Rethinking the Dig
As many of you know, Jeff Lawrence has taken over the editorial reins of the Weekly Dig. But a question lingers: What now?
This is a heady time for Lawrence, who bought the paper back from Metrocorp (the parent company of Boston magazine) in May, and he is banking heavily on his own instincts. But the aesthetic of the Dig, from its creation, has been constant change.
“How do you keep readers coming back?” Lawrence asked rhetorically. “You challenge them.”
Lawrence added that he has no intention of making himself permanent editor, and he is sensitive to the perception that will create.
“This publication is not going to turn into some advertorial piece of shit,” Lawrence said. “Quite the contrary.”
The challenge for Lawrence and his remaining staff, which has included an influx of recent Emerson grads, is to keep the paper relevant. It has been no small feat that the Dig made itself somewhat of a name in this town despite the presence of two entrenched daily newspapers, two free commuter papers, Stuff at Night, the Improper Bostonian, Barstool Sports, and an established alt-weekly in the Phoenix. Not to mention myriad blogs and web-only pubs, all of which cater to the same broad demographic.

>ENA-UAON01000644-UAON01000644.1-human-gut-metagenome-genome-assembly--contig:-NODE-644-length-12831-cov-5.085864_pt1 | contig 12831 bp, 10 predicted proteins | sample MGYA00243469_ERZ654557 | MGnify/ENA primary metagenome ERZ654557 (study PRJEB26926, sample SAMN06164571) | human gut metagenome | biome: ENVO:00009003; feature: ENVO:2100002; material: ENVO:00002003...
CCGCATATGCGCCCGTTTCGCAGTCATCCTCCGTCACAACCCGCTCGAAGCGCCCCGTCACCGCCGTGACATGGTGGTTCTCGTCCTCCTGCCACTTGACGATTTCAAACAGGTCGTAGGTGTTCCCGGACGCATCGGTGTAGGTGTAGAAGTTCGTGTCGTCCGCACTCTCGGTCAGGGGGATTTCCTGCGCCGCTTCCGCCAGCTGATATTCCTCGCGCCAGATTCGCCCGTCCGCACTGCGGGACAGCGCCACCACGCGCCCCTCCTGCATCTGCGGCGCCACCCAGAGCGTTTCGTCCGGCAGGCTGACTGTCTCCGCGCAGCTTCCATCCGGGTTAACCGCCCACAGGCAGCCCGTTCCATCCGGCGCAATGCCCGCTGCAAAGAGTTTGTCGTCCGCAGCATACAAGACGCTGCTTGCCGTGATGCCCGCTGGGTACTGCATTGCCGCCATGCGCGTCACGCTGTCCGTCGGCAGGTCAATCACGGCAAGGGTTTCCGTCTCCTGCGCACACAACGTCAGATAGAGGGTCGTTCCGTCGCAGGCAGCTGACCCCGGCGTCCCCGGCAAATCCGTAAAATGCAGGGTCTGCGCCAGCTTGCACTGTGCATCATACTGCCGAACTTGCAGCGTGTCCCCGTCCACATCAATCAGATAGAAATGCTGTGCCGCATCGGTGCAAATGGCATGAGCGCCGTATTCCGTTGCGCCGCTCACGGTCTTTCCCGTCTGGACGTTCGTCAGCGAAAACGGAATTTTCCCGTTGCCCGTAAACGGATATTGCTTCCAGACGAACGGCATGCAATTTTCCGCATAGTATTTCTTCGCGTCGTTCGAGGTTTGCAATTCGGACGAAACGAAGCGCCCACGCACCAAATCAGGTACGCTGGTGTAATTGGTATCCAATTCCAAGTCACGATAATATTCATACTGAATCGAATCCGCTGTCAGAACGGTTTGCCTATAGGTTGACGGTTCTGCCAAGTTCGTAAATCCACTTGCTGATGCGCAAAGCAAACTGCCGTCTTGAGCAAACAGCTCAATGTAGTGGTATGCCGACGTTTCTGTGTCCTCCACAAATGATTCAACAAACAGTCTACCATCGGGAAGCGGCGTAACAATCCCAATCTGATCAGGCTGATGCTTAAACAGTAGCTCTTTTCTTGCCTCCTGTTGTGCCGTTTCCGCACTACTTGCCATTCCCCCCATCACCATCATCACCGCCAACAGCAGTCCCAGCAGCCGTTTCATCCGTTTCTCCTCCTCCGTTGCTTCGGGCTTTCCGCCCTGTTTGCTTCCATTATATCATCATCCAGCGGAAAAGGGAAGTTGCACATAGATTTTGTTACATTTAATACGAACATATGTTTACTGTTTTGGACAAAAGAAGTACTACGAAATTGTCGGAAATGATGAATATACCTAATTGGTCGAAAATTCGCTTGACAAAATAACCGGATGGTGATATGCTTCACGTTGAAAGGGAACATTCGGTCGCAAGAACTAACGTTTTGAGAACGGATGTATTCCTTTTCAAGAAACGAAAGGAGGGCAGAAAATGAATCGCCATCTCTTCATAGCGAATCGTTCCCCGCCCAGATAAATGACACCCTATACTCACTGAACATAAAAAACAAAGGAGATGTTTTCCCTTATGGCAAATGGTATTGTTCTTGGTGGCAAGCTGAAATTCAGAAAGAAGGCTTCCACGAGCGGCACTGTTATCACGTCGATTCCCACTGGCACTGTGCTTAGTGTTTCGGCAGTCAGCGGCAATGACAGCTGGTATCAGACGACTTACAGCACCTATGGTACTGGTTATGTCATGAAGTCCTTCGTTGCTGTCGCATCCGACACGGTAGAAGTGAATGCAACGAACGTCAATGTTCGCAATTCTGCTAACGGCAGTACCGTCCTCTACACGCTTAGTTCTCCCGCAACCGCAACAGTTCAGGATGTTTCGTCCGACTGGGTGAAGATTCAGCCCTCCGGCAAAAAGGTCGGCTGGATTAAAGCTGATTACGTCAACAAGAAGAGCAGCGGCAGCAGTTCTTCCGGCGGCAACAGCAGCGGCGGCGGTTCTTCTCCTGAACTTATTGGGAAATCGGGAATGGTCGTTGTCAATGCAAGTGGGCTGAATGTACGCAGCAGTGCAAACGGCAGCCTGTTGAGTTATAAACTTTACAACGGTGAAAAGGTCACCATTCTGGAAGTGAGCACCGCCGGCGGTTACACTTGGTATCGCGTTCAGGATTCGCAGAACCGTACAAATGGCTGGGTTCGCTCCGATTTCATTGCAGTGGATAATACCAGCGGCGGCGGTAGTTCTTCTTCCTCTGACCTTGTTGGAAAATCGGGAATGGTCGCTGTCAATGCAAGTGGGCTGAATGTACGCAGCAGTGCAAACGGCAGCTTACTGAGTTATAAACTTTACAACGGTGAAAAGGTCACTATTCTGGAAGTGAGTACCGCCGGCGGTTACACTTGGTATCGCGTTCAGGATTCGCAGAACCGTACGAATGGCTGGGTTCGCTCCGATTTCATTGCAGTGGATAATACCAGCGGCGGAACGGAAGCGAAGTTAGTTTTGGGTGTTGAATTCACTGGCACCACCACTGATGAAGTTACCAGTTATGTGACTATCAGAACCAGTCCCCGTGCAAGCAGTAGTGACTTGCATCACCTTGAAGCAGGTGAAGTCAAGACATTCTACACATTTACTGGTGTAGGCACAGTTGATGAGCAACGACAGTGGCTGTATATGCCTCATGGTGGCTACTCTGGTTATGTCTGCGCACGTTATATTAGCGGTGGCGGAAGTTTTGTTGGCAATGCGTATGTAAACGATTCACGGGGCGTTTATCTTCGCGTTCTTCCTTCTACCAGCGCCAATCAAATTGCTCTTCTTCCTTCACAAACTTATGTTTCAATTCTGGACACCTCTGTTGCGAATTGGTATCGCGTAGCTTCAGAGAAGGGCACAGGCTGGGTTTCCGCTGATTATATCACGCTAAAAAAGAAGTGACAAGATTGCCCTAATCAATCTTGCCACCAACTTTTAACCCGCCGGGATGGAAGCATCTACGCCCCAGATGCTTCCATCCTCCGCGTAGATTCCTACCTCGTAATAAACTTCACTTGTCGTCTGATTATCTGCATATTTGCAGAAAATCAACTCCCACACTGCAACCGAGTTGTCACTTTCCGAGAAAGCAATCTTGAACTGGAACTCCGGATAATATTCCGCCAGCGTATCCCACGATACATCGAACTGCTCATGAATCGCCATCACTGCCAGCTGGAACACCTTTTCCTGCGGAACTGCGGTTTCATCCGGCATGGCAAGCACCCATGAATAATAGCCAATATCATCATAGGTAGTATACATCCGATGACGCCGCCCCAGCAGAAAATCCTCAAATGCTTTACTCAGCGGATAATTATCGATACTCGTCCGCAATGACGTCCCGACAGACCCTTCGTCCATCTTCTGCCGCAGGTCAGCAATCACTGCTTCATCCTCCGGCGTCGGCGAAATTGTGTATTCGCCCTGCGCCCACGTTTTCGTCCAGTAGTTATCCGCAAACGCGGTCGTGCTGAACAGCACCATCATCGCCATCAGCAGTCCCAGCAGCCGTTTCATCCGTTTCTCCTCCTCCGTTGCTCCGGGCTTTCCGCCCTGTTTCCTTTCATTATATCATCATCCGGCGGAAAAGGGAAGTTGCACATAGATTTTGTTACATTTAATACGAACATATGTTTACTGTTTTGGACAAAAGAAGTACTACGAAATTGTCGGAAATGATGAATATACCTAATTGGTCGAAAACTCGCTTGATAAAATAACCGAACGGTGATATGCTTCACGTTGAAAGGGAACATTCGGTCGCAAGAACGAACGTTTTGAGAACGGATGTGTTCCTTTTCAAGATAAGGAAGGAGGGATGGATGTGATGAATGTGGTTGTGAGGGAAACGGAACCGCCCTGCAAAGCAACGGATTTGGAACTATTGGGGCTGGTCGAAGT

The Dig’s successes have been a direct result of an aggressive edit staff that made its name by taking honest shots at subjects that other local journalists shied from. Still, where once the staff was known for its cohesiveness, sources at the paper have indicated that the Dig’s collective morale is now in question — many (but not all) staff members are now gone, ticked off, or both.
Lawrence said he wants more voices and will solicit more writers by raising his freelance rates. He plans to rethink every section, and if he’s short on specifics he is long on options. Basically, everything is on the table.
“In the next six months, the Dig will look a lot different, and sound a lot different,” he said.
There is a lot is riding on Lawrence’s gamble. He has weathered unpopular changes in the editorial staff before, not to mention the move from independent to corporate-owned and back to independent. This may be the Dig’s toughest challenge, however. The stakes are its very existence.